Images by Paolo Rally

You recently returned to your hometown with Chanel. Can you briefly tell us about this trip? 

It was a really special trip for me. I truly enjoy being a host, especially in Lima, my hometown. I’ve always loved having friends from different parts of the world come visit, and showing them all the wonders of my city.

To have the Chanel team in Peru was an honor for me because I had the chance to show them around, and it felt like they enjoyed my culture and traditions as much as I do. 

My favorite part was having everyone at home eating Pachamanca like real peruvians. It was a trip full of surprises, good food, special people and magical traditions. 

You’re from Peru, but have been living abroad for awhile. What’s the first thing you do when you come back home? 

Visit my grandma Nancy, who luckily lives next to me. It’s a must to go give her a big hug directly from the airport. 

I also go to my favorite restaurants, do some sports (tennis and Síclo) and go to Gamarra, the fabrics market where I buy fabrics for my fashion brand, The Last.

What does Lima smell like? 

Ocean breeze. 

What does Lima taste like? 

An explosion of flavors and Inca Kola.

If you had to pick one favorite thing from your city, what would it be?

Eating Ceviche Imperial at Canta Ranita, a local market in Barranco.

If the city had a soundtrack, what songs would be on it? 

Cariñito by Bareto.

Describe a perfect day in Lima. 

Wake up early to play tennis at El Malecon de San Isidro then head home for breakfast before meeting my team at Gamarra to choose fabrics for my next collection. Eat chifles de carretilla at the market followed by a family lunch at my grandparents’ house. Then, a coffee with friends at Miguel Dasso, and end the day with sushi from Osaka.

When traveling to Lima, what can’t you miss?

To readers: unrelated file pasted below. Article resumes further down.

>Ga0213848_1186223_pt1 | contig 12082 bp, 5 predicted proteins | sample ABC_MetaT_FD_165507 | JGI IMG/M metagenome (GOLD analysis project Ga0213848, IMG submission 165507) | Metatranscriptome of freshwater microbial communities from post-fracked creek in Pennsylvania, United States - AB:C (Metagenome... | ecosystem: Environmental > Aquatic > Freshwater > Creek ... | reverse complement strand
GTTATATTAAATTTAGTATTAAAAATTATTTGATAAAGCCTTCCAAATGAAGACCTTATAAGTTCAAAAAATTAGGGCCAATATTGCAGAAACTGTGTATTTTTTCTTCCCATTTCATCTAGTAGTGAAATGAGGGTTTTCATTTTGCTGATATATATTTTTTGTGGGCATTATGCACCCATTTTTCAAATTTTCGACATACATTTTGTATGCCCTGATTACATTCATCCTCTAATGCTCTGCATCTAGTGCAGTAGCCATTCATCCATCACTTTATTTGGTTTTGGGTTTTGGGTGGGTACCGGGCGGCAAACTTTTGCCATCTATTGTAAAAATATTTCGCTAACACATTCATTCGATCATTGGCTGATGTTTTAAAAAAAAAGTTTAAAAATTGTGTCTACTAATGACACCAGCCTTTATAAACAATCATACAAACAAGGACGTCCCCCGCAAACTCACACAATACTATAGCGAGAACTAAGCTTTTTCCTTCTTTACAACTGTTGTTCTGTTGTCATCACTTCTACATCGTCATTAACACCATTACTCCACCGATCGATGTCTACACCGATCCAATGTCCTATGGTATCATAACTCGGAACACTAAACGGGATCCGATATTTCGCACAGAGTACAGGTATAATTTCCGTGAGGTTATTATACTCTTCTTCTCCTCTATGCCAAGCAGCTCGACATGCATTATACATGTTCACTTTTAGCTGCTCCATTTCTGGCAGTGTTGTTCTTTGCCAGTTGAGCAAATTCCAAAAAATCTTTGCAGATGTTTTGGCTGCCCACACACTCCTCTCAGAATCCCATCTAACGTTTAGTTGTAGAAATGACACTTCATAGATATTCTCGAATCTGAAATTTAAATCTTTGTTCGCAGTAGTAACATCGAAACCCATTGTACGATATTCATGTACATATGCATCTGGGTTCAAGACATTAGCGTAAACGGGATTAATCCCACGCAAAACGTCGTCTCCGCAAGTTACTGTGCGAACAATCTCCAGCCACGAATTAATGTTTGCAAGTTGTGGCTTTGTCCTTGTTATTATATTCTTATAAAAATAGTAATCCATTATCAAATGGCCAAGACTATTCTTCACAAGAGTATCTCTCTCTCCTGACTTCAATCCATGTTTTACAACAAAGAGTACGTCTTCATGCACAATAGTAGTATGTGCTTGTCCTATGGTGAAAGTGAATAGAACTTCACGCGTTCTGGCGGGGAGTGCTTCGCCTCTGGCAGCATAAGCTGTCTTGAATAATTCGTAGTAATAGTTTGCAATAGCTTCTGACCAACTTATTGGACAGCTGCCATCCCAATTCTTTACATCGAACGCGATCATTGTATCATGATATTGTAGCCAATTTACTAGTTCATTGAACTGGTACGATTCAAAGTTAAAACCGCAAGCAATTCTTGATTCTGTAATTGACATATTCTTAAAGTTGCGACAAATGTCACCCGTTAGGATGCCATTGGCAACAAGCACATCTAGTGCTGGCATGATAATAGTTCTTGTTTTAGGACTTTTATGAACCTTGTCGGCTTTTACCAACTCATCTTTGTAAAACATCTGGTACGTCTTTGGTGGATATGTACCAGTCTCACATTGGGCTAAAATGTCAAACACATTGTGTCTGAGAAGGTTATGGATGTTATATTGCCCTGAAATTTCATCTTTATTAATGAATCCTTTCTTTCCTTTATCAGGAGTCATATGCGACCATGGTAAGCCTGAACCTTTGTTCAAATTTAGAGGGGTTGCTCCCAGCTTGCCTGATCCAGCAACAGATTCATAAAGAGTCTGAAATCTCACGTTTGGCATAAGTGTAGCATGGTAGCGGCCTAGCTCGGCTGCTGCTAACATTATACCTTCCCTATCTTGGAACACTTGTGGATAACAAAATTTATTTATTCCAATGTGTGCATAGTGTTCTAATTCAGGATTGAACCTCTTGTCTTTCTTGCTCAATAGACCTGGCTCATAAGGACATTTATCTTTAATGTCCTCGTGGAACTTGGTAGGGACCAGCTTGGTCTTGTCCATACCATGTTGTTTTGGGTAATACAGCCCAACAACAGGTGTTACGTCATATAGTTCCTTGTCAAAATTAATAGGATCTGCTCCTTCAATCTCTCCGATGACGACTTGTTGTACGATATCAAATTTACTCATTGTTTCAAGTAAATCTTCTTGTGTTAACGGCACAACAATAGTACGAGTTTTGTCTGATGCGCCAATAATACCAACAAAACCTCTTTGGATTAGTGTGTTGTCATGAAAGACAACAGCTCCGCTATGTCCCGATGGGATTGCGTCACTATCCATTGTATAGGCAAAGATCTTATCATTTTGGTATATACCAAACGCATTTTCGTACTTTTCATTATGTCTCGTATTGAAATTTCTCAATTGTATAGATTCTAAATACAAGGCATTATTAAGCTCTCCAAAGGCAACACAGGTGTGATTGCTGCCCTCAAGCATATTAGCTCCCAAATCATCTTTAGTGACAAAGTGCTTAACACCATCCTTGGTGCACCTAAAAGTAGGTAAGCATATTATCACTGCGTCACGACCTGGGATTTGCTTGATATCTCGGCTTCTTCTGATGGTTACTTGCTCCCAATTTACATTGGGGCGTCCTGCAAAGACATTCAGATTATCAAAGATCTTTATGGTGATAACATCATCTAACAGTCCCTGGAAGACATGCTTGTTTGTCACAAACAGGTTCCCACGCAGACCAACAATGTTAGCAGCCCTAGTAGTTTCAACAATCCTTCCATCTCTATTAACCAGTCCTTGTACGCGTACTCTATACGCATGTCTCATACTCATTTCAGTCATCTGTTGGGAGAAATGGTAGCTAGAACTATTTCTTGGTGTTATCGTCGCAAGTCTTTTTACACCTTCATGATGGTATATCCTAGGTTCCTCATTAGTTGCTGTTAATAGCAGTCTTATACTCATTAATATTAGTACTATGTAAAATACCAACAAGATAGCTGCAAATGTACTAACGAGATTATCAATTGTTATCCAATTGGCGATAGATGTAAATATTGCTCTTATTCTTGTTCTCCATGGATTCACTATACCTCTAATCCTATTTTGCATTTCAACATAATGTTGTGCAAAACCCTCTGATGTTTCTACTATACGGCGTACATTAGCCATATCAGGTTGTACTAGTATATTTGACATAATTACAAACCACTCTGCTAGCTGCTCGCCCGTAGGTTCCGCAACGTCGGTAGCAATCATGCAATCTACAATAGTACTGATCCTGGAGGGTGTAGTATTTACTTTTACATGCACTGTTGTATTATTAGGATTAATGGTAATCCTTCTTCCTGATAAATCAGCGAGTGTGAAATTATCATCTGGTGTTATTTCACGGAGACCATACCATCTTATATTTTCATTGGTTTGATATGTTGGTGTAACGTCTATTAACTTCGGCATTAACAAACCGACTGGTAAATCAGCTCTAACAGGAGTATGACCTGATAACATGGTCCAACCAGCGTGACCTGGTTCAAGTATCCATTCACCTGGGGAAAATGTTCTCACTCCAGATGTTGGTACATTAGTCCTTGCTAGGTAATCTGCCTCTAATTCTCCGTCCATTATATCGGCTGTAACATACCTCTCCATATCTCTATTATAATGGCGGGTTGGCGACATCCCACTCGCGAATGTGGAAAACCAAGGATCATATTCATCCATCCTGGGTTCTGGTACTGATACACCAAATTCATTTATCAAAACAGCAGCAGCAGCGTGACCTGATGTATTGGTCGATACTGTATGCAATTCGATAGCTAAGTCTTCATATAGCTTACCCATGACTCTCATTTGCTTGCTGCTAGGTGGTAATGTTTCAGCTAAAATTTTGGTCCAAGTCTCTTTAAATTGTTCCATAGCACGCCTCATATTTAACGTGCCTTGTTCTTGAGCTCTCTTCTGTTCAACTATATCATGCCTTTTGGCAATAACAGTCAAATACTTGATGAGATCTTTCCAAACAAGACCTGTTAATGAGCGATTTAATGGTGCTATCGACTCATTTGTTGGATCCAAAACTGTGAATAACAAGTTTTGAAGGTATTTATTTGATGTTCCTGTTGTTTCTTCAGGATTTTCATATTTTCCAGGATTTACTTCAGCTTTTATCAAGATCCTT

Inca Kola, ceviche or chifa!

Typical local meal or drink? 

Fruit juices from the Surquillo market and pollo a la brasa with Inka Kola (these two should always accompany each other).

Something everyone should know before traveling here? 

Dare to try different neighborhoods aside from the ones everyone might suggest. The real Lima is in the people, the food and the vibrant spirit.

What would surprise a foreigner about Lima? 

La Costa Verde, especially when it’s sunny and the sky and ocean are blue.

Any local words or slang one should know? 

Que chevere, Bravazo, Buenazo, Al toque, Yala, Unas chelitas, Papaya, Yapa, Que palta!

In search of local souvenirs…? 

Mercado Inka, Larcomar, Dedalo 

In search of some style inspiration? 

On the streets, especially in the Barranco and Miraflores neighborhoods.

A place for dancing?  

La Peña: La Oficina, La noche de Barranco y Cordial. 

A local secret? 

RJ, a hidden cevicheria, or Alfredo in the Victoria district.

Where does the style set frequent in Lima? 


Best place for a drink? 

Cordial, Siete, Bar Inglés del Country Club, the bar at Osaka.

What’s in your suitcase?

My camera, beauty case, my clothes, sports set, comfy sneakers and my bags. 

Peru is known for its gastronomy. What’s the best meal you’ve ever had here? 

Hard to choose, but my favorite ones include: Ceviche, Chifa, Causa, lomo saltado, Ají de gallina, chifa and Pollo a la Brasa.

Five places that define the Peruvian gastronomic scene?

  1. Mercado de Surquillo
  2. Mercado de frutas in La Victoria
  3. La reserva nacional de Paracas 
  4. Calle Capón for Asian-Peruvian food, also known as chifa
  5. Local carretillas and food trucks around the city

…And, horno bajo tierra for the Pachamanca at my home in the countryside.